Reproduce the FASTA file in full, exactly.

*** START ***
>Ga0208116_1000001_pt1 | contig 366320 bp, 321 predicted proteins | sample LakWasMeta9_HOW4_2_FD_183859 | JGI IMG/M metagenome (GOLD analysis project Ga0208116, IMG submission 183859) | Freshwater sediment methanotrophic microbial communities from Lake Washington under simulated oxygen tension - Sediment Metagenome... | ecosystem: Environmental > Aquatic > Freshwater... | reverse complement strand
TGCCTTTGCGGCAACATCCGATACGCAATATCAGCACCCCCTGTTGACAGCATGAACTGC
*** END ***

>Ga0208116_1000001_pt1 | contig 366320 bp, 321 predicted proteins | sample LakWasMeta9_HOW4_2_FD_183859 | JGI IMG/M metagenome (GOLD analysis project Ga0208116, IMG submission 183859) | Freshwater sediment methanotrophic microbial communities from Lake Washington under simulated oxygen tension - Sediment Metagenome... | ecosystem: Environmental > Aquatic > Freshwater... | reverse complement strand
TGCCTTTGCGGCAACATCCGATACGCAATATCAGCACCCCCTGTTGACAGCATGAACTGC